Now, we have to be clear about this: Unless you install an off-grid solar panel system (which is common in rural areas), you won’t be able to completely unplug from your utility company.

Many local governments require solar systems to connect to the grid, mainly because most solar panel systems produce more energy than your home needs. Energy is fluid, which means it needs somewhere to go when it’s not directly being used to power your home. If your utility company has a net metering program, you’ll get paid or earn credits for the energy you provide, helping you save money on your utility bills or help offset the cost of solar panels.

While producing your own clean energy and capitalizing on solar incentives sounds nice, it’s not exactly energy independence. When your solar panels are not producing energy (at night, during bad storms, etc.), you’ll still be relying on electricity from the power grid (albeit, much less than you do without solar panels).

To be closer to true energy independence, you’ll need a way to store the excess energy your solar power system produces. Enter: energy storage.

The importance of home energy storage

Having an energy storage system allows you to store all the excess power your panels produce in a solar battery. You can use the energy in the battery when your panels aren’t producing, so you won’t be relying on the grid to power your home.

It’s widely understood how having a solar energy storage system would helpful during poor weather conditions or at night when solar panels aren’t harnessing the power of the sun. But what many people don’t realize is that having a solar battery is important even when the weather is ideal for solar panel power production. If your local electric grid is down, your solar system will shut down, too, because it has nowhere to send its excess energy and it can be hazardous for the technicians working to restore the power.

In simpler terms, having both a solar panel system and a solar battery is the closest you’ll get to being energy independent without being fully off-grid.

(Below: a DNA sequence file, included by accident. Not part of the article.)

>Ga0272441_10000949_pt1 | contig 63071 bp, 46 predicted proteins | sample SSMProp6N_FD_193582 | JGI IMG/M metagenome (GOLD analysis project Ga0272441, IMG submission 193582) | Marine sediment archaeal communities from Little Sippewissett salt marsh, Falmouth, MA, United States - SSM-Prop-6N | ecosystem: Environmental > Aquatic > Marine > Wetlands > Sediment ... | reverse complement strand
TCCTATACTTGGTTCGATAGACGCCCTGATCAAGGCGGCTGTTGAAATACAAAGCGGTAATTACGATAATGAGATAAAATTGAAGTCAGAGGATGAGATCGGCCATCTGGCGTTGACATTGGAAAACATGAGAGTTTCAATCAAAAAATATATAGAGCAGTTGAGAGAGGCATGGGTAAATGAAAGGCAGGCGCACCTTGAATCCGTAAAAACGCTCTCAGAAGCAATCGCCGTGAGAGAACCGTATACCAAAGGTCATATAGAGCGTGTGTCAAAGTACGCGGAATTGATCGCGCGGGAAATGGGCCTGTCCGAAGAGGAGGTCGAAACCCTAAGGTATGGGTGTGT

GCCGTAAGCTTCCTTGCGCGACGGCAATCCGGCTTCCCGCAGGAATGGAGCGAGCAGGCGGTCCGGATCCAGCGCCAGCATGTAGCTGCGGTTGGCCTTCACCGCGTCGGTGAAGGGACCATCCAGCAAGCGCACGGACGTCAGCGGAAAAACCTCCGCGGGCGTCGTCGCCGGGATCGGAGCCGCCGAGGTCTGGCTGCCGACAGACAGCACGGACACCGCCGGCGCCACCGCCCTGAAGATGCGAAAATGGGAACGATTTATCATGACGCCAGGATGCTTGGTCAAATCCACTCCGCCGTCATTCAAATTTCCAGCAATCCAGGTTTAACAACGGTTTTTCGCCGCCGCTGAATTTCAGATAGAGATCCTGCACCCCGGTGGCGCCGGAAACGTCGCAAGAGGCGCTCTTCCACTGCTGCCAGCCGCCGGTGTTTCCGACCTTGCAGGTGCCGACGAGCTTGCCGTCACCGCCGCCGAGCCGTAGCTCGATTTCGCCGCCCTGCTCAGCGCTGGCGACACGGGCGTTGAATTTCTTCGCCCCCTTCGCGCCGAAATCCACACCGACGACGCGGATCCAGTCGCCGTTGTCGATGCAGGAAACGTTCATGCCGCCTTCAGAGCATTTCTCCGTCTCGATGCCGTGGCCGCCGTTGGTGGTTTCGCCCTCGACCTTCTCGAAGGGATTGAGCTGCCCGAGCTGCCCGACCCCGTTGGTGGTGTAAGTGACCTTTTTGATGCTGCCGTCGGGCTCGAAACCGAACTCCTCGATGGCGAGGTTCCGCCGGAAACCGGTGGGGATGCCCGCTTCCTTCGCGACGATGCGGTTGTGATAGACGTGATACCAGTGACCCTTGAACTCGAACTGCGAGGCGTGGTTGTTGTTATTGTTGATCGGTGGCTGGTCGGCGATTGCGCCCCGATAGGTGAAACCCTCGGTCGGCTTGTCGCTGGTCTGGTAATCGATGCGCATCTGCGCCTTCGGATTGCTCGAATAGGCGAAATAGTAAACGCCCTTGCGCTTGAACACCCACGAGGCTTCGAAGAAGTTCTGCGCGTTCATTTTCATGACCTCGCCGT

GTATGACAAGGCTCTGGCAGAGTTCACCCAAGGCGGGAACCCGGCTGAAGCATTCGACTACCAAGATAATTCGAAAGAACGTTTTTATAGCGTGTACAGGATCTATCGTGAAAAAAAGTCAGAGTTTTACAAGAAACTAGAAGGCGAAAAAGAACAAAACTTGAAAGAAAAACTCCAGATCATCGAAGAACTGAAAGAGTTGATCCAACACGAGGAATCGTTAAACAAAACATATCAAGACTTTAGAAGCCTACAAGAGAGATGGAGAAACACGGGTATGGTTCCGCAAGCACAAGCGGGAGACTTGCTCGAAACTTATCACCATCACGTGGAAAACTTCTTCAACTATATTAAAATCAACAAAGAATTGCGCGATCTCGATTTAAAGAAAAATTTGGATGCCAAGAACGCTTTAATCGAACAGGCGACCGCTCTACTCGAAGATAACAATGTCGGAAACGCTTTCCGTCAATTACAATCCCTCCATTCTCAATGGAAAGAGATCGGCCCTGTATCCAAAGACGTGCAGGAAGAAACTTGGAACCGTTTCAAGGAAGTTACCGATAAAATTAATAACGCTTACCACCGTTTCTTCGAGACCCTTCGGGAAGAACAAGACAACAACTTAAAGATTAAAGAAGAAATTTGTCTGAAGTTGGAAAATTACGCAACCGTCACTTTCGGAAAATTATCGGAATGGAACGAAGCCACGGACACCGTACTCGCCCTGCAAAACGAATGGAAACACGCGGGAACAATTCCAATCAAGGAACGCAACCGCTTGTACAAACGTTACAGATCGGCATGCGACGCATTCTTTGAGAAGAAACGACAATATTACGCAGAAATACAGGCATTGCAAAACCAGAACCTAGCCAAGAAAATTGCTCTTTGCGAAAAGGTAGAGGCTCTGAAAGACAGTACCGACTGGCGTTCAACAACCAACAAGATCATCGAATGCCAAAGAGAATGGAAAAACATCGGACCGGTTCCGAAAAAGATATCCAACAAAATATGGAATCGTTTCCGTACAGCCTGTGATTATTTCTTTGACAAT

Not only will that prevent you from having to rely on a finite energy supply and a volatile energy market, but it also allows you to have better control over how much you’re spending every month. As your neighbors’ energy rates rise and fall with the market, your electricity costs will stay mainly the same.

Is solar the true future of America’s energy independence?

After all that talk about the advantages of solar, you may be surprised to hear us say that solar still has a long way to go before being the answer to America’s energy independence. It’s never going to be the sole source of energy for the country, and it presents other supply issues when you factor in the materials made to create solar panels. But solar, combined with wind and hydropower, could bring America to energy independence.

On an individual level, solar is a much more practical solution, but unfortunately, it’s not going to be the answer for every homeowner. To support an effective solar system, roofs have to be a certain size, in a certain condition and facing a certain way. If not, there’s the possibility of installing a ground-mounted solar array, but again, it depends on yard size and the amount of direct sunlight the panels could receive.

Solar is also very location-dependent, and not just because of weather. If your state or city doesn’t have solar-friendly policies, you may have high feed-in tariffs or low buyback rates for your energy, making it less worth it to go solar.
That said, you won’t know unless you try. Creating and storing your own energy is the only way you’d truly be able to achieve energy independence for your home. If that’s your ultimate goal, we recommend you talk with a local solar company to find out if installing solar panels is right for you.